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brown and eric garner. and other postings as well of self-despair, anger at himself or where his wife is right now. >> that actually was not commissioner bratton. it was the chief of detectives who held the press conference this afternoon. updating the investigation. but you heard the comments there on the mindset. michael daley, again, to you, do you think ismaaiyl brinsley was mentally unstable, someone who snapped or recent events pushed him into or over the edge? >> i think he was already over the edge and once over there, he latched on to something. his facebook posting before he started, talked about killing b pigs, he said i wanted to do something right in my life, be known for doing something right but my past is haunting me. this is a guy who reached the end and all of a sudden i can -- we're talking about him now. we wouldn't be talking about him now if he hadn't done that. >> let me ask you this, do you
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fear as a former detective with nypd and harry, chime in on this, too, that this is a trend? in other words, other people may be inspired however horribly or think this will hopefully with a one-time-only? >> yeah, i think it's going to be a one-time-only. however, i think the police department just today received something from an 18-year-old in tennessee saying he's going to come up and kill two coop copsw york. there's no crime there. they can't do anything to him at this point. you know, just by that alone. let me tell you about the police department, when somebody gets killed like that. i had people call me who were on 50 years ago, to the present time and all that. this is etched in the police officers', nypd's mind for the rest of their lives. from the beginning, to the end, to the new police officers, these guys will be there for all the police departments. all these people that got killed all the way across the line and got assassinated the same way, the cops will be in their hearts
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and etched in their minds that this happened to them. you know, they go through all these emotions. one is, of course, shock, when it first happens, then, you know, anger which you can see pat lynch, you know, come out with that. there's a lot of emotions and hopefully it calms down. >> and would you agree that the emotions here need to ratchet back? >> well, one, the emotions are understandable, as was mentioned, one was a husband and a father. other one was a newlywed. >> the police officers. >> i can understand every police officer having this etched in their mind. i think all of us have sympathy for that. all of us need to fully understand that. what i'm also hoping is that we can ratchet back some of the ways we are talking about things. there are real issues people are trying to discuss that have some legitimacy. >> you mean the rhetoric or protests? what needs to be ratcheted back? >> i keep hearing the mayor, anti-cop, and other people,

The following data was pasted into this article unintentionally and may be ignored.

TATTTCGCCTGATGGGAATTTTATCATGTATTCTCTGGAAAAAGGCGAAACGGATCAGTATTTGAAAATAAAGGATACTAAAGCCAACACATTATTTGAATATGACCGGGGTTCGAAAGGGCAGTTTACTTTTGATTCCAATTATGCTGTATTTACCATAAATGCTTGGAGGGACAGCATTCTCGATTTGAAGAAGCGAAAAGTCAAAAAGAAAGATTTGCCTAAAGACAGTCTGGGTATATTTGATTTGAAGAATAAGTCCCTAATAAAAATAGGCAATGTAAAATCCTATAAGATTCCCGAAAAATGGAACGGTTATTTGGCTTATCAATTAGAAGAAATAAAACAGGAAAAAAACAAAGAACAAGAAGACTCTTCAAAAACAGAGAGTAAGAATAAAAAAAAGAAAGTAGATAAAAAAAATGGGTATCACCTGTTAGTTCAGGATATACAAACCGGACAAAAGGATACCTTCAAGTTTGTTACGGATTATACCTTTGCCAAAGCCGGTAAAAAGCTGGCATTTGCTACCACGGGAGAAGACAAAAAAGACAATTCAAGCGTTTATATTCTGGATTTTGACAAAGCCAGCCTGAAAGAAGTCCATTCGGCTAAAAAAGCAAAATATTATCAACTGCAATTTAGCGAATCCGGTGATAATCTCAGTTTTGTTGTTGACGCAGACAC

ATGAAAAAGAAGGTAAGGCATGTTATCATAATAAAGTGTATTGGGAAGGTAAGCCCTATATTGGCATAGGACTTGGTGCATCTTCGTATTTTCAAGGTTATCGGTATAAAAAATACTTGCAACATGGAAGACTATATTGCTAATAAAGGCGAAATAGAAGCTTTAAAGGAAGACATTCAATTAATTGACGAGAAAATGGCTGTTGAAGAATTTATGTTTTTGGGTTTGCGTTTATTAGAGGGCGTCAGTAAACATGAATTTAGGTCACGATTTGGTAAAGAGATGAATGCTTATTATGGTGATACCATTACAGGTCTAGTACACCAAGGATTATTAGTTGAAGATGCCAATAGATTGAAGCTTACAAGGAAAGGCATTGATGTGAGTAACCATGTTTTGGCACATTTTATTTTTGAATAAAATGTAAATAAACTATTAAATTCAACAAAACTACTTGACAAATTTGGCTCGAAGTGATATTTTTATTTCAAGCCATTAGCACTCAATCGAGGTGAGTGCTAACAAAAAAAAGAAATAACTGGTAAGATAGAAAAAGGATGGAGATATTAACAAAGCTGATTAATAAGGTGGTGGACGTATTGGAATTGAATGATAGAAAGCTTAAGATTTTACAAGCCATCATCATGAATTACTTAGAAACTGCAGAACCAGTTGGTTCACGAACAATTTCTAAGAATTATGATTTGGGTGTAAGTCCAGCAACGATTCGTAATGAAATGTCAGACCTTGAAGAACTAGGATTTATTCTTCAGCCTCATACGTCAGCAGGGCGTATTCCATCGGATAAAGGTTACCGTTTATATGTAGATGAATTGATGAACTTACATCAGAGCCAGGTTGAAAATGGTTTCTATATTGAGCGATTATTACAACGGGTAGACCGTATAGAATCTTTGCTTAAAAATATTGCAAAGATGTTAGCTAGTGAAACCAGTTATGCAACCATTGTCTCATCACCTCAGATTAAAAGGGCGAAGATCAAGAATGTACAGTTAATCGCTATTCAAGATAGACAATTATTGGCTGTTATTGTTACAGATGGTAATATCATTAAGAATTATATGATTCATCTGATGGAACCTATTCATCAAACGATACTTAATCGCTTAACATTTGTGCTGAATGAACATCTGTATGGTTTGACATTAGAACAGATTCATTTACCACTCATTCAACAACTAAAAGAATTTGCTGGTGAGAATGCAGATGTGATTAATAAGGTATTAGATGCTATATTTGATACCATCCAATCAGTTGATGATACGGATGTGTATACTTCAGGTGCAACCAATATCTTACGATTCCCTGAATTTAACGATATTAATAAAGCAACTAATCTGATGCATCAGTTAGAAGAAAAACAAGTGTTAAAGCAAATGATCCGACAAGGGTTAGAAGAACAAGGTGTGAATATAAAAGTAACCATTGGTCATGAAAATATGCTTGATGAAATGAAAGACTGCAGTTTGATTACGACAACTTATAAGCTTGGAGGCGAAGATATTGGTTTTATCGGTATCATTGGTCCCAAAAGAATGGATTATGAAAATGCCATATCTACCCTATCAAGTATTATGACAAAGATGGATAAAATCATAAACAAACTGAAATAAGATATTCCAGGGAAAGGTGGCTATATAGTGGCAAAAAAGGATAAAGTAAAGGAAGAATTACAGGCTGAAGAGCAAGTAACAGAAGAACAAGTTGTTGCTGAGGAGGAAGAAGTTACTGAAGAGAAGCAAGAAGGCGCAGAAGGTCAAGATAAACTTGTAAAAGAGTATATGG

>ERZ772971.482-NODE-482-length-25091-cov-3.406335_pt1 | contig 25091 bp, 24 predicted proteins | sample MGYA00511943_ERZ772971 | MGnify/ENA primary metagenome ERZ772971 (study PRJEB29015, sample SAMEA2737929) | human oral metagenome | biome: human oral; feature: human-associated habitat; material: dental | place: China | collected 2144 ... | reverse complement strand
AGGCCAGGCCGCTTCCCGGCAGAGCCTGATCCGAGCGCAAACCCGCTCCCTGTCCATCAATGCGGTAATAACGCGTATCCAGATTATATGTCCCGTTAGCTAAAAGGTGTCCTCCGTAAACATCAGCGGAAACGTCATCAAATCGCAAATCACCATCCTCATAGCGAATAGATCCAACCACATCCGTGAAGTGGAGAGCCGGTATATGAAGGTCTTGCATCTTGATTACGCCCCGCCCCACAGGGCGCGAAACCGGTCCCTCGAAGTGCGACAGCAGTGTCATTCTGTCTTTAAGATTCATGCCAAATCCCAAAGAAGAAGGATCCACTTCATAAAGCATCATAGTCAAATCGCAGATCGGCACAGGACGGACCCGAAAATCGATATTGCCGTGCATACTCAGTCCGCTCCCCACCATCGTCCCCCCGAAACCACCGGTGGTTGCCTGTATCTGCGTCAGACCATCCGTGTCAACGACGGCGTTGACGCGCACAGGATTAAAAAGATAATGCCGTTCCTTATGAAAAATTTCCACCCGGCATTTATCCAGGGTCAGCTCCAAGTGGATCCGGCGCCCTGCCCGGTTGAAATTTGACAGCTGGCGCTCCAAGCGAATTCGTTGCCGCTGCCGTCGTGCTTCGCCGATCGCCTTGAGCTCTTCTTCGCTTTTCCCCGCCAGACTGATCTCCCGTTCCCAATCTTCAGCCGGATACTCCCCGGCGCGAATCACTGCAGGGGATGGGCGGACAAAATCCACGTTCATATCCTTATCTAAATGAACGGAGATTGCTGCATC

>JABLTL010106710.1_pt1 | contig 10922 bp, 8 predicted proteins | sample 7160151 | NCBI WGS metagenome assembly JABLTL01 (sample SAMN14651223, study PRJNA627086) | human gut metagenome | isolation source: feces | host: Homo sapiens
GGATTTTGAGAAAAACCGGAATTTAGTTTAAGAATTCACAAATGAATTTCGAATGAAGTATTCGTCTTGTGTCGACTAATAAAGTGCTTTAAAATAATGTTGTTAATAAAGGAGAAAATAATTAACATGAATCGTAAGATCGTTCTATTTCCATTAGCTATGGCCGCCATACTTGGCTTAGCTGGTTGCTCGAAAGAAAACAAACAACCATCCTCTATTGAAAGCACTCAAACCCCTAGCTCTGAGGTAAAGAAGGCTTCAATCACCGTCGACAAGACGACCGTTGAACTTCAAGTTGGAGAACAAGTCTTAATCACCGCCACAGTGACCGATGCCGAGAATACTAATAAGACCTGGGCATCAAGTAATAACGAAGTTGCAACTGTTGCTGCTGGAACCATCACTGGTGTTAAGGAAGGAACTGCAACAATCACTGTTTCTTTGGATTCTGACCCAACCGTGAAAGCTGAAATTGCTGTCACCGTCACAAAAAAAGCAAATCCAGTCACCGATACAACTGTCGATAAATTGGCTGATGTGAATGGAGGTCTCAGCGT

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anti-cop, and no one can point to anything that's ever been said that was anti-cop. there are issues that have been discussed. my hope is that everybody can come around the table and discuss those issues while agreeing upon them so we can agree that what happened is beyond anything that anybody in their reasonable mind can say would happen. we should also agree that there are very real issues that we have to discuss and do it in a way that makes sense and civil and helps us move forward. >> harry, i know you want to chime in, but we're going to take a break for a moment here. our panel is going to stay right here. we're going to show you the live pictures now of the vigil that is taking place. you can see the crowds that have shown up now on the streets. and this is right in the area where those officers were killed.
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slain new york police department officers. they were killed yesterday afternoon. this is actually in brooklyn and it's very near the intersection of tompkins and myrtle. that is right now today i went to that scene, it's just a place, it's not like a -- it's just so nondescript which makes it hard to believe what happened there, but a memorial has been springing up and clearly it's a gathering point for many in the community. so we'll continue to watch this very poignant imagery here of people from all over new york, could be all over the area, that have come to participate, and it was an invitation that went out to the entire city. there are other ways that people have been sort of participating. cardinal timothy dolan led a chilling service at new york's st. patrick's cathedral this morning before a packed crowd and addressed the senseless killings that hours before had taken the lives of two of new york city's finest. >> i am with you.
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commissioner bratton and chief o'neil, would you tell your officers that god's people gathered at st. patrick's cathedral this morning, thundered with prayer, with and for them? that we love them very much, we mourn with them, we need them, we respect them and we're proud of them and we thank them. would you tell them that, commissioner bratton and chief o'neil? am i correct in thinking that's your sentiment, everybody? [ applause ] we pray for our city, might unity and calm, reason and civility prevail as it has for us so often in the past. >> quite a remarkable moment. sitting next to each other during that mass, new york city mayor bill de blasio, police commissioner william bratton, and police chief james o'neil.